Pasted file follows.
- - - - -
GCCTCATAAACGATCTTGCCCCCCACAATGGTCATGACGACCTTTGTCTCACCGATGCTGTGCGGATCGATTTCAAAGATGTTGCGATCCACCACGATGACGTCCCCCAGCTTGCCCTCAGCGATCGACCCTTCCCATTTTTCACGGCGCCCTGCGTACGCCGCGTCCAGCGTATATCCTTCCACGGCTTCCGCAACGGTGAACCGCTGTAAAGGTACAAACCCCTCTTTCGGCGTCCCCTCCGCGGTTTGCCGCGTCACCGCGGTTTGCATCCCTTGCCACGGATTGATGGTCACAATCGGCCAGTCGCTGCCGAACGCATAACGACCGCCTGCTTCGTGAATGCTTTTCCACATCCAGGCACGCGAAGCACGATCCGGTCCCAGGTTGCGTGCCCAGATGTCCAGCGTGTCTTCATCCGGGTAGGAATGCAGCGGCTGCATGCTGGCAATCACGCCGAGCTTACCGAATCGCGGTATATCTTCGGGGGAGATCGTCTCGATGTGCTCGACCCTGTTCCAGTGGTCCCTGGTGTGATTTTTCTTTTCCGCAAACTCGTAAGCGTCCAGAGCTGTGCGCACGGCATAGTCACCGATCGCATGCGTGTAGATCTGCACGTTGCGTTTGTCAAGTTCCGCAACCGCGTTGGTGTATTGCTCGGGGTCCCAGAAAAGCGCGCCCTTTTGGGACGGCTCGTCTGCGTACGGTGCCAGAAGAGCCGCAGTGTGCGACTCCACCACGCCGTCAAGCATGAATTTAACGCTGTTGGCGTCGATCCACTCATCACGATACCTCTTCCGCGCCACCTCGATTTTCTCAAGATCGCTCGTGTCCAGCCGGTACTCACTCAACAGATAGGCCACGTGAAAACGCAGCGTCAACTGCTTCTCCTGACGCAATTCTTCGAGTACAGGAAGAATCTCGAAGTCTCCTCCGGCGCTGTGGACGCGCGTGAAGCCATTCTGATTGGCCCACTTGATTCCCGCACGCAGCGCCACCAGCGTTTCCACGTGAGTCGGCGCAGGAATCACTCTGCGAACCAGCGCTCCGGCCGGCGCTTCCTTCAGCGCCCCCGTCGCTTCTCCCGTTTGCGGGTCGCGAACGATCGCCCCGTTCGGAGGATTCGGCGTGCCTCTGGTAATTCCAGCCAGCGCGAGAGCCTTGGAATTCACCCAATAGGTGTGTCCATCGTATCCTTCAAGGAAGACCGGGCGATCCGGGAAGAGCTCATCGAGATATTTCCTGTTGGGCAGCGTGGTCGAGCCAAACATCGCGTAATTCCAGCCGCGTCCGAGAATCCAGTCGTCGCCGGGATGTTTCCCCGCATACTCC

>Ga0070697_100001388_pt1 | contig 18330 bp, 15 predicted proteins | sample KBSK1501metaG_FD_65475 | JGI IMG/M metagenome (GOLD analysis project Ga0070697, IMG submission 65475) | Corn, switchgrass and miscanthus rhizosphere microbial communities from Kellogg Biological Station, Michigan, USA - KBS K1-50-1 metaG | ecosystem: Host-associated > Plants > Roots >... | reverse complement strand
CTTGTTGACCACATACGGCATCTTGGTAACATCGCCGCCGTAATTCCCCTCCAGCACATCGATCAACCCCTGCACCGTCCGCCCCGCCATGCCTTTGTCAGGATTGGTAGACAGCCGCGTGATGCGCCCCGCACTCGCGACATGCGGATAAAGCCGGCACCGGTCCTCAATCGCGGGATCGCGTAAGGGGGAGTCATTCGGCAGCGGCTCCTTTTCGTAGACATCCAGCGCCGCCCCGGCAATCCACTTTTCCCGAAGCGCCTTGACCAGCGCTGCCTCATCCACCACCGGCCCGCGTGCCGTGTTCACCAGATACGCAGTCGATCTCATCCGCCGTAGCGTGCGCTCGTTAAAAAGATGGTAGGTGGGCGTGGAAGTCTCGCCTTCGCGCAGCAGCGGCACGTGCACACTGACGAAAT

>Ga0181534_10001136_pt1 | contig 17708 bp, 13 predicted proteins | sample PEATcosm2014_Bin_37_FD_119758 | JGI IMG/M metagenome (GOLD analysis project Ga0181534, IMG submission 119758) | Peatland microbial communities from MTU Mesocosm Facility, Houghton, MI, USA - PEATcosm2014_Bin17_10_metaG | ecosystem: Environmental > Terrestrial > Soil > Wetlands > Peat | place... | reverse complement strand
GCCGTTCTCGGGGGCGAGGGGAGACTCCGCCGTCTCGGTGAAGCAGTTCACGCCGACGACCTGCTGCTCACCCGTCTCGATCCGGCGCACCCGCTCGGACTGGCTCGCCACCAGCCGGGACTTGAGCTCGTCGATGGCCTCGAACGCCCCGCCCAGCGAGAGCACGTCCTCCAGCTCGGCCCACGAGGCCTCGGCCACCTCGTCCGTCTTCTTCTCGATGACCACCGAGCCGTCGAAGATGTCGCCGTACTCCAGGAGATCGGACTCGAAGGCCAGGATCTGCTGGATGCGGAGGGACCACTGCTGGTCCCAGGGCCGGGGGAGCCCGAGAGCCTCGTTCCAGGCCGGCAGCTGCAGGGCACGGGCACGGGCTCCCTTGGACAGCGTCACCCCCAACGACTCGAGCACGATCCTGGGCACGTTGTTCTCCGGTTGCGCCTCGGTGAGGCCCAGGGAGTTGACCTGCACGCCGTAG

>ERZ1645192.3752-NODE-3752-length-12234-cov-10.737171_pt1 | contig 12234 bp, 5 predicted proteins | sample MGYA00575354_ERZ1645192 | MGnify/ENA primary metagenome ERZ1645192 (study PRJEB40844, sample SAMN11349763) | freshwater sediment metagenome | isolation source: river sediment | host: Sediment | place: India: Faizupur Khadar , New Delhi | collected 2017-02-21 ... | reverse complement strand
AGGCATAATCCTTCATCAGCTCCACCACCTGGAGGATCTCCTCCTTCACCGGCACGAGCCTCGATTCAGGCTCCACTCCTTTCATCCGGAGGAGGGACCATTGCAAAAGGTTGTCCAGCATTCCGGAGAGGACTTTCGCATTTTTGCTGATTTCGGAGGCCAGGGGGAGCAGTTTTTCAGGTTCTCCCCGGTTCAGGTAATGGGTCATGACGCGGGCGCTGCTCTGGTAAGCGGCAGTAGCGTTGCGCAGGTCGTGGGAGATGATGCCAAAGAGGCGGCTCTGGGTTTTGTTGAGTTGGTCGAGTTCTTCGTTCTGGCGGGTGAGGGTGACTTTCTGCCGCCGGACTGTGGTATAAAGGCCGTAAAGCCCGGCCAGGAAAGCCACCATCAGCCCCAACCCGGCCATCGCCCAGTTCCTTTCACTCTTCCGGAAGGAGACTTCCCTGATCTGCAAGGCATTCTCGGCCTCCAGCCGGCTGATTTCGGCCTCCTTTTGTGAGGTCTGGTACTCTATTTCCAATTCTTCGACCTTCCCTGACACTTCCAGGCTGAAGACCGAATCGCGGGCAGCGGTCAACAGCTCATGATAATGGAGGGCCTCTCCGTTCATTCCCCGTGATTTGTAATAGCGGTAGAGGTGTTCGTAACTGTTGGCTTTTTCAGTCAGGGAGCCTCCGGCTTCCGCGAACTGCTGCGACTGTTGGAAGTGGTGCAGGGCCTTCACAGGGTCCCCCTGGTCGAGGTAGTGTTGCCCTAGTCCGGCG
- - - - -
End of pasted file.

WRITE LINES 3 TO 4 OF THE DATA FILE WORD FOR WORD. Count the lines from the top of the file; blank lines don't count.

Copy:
CTTGTTGACCACATACGGCATCTTGGTAACATCGCCGCCGTAATTCCCCTCCAGCACATCGATCAACCCCTGCACCGTCCGCCCCGCCATGCCTTTGTCAGGATTGGTAGACAGCCGCGTGATGCGCCCCGCACTCGCGACATGCGGATAAAGCCGGCACCGGTCCTCAATCGCGGGATCGCGTAAGGGGGAGTCATTCGGCAGCGGCTCCTTTTCGTAGACATCCAGCGCCGCCCCGGCAATCCACTTTTCCCGAAGCGCCTTGACCAGCGCTGCCTCATCCACCACCGGCCCGCGTGCCGTGTTCACCAGATACGCAGTCGATCTCATCCGCCGTAGCGTGCGCTCGTTAAAAAGATGGTAGGTGGGCGTGGAAGTCTCGCCTTCGCGCAGCAGCGGCACGTGCACACTGACGAAAT

>Ga0181534_10001136_pt1 | contig 17708 bp, 13 predicted proteins | sample PEATcosm2014_Bin_37_FD_119758 | JGI IMG/M metagenome (GOLD analysis project Ga0181534, IMG submission 119758) | Peatland microbial communities from MTU Mesocosm Facility, Houghton, MI, USA - PEATcosm2014_Bin17_10_metaG | ecosystem: Environmental > Terrestrial > Soil > Wetlands > Peat | place... | reverse complement strand